I can freely say that women are the driving force of civiliza-tion. How? According to the Golden Ratio, women are the most beautiful beings in nature. Their curves are coded for our sub-consciousness. I say ours, both male and female at the same time. Let’s say that 70 percent of the paintings in art encyclopedias portray a naked woman. It cannot be a coincidence. Advertising is based on nude women. Bearing in mind that business is about the industry of selling, people in the business are forced to use the codes of women in order to sell their products. So, it is not surprising that we can see a woman advertising motor oils and cars as well as women’s underwear. If you’re asking me if women are dis-criminated against, then my answer is no, because every woman likes mirrors, and I’ll tell you why. Benjamin Maslow, one of the leading psychologists in the world es-tablished the main postulates in the male-female relation-ships. One of the questions is what a woman has to have to attract a man. First of all, a woman attracts a man by her physical appearance.
Today, women have one problem and that is that they do not understand one thing. They do not understand that men like 80% of women. Thus, there is a woman for every man. When a woman has problems with her nose or breasts, she is in fact troubling herself with no reason. At first sight we like 80% of women but the next step is de-pendent on the energy they have. Even if she is the ugliest
woman in the world, if she has positive energy, I would think of her as beautiful.

Raising women on the pedestal of civilization could under-mine the position of men. What is your opinion on their role with respect to women?
Firstly, they have to have a story, be leaders and able to make women feel safe and protected, physically and emo-tionally. All these conditions have to be met so that she can reproduce. Nothing happens by chance. It is all arranged so that civilization may continue evolving. Men have two infe-riority complexes which are their driving force for inventing things. Practically, all scientists that achieved something are men. Why? It is because they want to take the best position in soc iety, so that the best women would select them to procreate with. This way, their offspring would be of the best kind, which is, after all, the goal of our civiliza-tion. What are these two inferiority complexes? The first one is not being able to bear children.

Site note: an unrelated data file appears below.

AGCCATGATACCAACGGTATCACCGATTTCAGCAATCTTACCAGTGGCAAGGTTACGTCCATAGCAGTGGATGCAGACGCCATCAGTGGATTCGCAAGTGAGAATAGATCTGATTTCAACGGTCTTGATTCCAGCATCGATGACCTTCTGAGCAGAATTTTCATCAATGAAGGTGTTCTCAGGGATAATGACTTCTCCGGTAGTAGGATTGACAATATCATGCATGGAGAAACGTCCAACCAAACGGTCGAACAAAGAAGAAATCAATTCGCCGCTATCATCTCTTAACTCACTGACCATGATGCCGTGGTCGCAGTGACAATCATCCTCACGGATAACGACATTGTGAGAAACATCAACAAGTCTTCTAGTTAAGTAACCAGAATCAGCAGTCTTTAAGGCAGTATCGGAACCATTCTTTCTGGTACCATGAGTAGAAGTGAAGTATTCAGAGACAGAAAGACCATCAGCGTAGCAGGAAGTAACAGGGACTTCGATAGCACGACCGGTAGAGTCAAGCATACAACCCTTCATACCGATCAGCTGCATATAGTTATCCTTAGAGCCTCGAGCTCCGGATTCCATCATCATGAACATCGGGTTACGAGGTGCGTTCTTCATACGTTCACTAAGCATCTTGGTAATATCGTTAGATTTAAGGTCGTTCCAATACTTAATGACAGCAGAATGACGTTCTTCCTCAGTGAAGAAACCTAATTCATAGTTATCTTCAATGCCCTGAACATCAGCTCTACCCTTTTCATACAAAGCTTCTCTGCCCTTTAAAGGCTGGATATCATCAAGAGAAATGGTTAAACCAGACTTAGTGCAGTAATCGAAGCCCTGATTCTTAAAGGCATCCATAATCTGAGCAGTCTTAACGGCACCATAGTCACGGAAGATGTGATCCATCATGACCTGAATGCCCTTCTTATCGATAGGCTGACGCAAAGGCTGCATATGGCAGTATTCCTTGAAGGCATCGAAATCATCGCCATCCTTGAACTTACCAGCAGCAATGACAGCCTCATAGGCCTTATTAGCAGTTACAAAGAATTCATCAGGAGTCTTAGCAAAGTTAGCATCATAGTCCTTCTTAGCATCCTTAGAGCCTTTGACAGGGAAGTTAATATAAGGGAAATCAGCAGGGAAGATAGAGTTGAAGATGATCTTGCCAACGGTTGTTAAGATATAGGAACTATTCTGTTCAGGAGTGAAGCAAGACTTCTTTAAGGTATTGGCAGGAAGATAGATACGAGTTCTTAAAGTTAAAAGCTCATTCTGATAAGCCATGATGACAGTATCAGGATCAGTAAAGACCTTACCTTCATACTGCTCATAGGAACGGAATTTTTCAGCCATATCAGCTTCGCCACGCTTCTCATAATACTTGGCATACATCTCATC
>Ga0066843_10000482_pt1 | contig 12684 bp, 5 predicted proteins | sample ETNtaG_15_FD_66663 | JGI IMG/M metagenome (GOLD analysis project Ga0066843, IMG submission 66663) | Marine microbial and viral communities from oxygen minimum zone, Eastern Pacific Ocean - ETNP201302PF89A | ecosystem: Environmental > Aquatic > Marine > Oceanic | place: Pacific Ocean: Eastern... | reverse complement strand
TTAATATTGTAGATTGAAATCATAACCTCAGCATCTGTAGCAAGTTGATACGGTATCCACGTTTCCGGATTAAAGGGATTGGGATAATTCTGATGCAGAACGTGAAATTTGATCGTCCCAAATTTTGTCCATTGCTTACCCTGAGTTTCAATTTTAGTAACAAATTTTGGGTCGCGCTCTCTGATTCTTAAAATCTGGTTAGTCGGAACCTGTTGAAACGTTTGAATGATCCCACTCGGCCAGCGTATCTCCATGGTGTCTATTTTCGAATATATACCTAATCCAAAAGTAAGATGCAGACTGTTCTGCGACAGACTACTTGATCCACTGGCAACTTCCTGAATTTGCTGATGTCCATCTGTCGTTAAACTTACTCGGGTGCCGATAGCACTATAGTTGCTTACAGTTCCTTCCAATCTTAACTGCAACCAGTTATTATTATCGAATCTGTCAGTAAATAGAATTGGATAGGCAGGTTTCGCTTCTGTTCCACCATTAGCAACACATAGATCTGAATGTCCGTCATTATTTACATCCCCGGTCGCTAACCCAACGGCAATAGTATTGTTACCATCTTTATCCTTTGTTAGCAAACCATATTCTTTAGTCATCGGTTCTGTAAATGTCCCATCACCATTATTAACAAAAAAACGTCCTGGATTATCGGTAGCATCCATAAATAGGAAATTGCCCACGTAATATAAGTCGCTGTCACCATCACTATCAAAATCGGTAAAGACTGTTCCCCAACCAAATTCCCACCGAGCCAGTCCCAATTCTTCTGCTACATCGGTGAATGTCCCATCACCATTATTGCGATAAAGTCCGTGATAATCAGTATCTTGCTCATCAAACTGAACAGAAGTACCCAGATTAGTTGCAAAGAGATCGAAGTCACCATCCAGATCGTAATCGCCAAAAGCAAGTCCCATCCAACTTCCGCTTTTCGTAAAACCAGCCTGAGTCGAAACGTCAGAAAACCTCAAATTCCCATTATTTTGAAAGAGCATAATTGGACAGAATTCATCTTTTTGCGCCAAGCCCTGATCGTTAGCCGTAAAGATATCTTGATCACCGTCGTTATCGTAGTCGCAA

This also implies women’s physical appearance. The second one is that a female’s sexual climax is 80% stronger than a male’s. We are just facilitators in this process. On the other hand, women are a way to improve and reinforce our posi-tion in the males social stratification scale. Men are valued for the women they have. The purpose of having so many women is to get an overview of the whole situation and to pick out the best one. All my paintings are celebrating women. Woman is the central figure on the planet. That is the conclusion to all I have said.

Is there anything else, besides your family and paintings, which you enjoy in such a way that it could compensate for the energy thrown into your paintings?
As you probably know, I work at a TV station and I have my own show. On one hand, it is just a hobby for me. On the other, it is also a part of my multimedia project. In order to make three paintings The Trinity I have to paint for about 15 hours a day, for a year. I don't leave my house while I am in the process of painting. Therefore, I am almost al-ways alone. When I do the show, I am surrounded by peo-ple. I haven't been painting for the last two years now, alt-hough I would like to paint every day if I could, because I enjoy it.

Since you work on TV can you share with our readers your thoughts on the mass media generating a global village?
You cannot let a child pilot an airplane. You have to wait for the child to grow, mature, learn and be trained. Civilization is like a human being, it evolves. Slavery and the feudal system are evidence of the developmental process of hu-man society. Everything in its time. Globalization is not gen-erally negative, although there will definitely be negative byproducts, it will be a step forward not backwards. Let's not forget that the technological revolution is flourishing so fast that we will soon travel to other planets, meet other civilizations. Therefore it is to be expected that the whole planet will be, in some way, one country. I do not think that anything drastic is happening. This is a predictable step in the evolution of civilization. People find it hard to embrace new things. It is our nature to fight the new and the un known. No one would be against globalization if they were among those who lead it. Therefore it depends on your point of view and which side you are on.

Tiho Vujovic - A glimpse of the artist’s word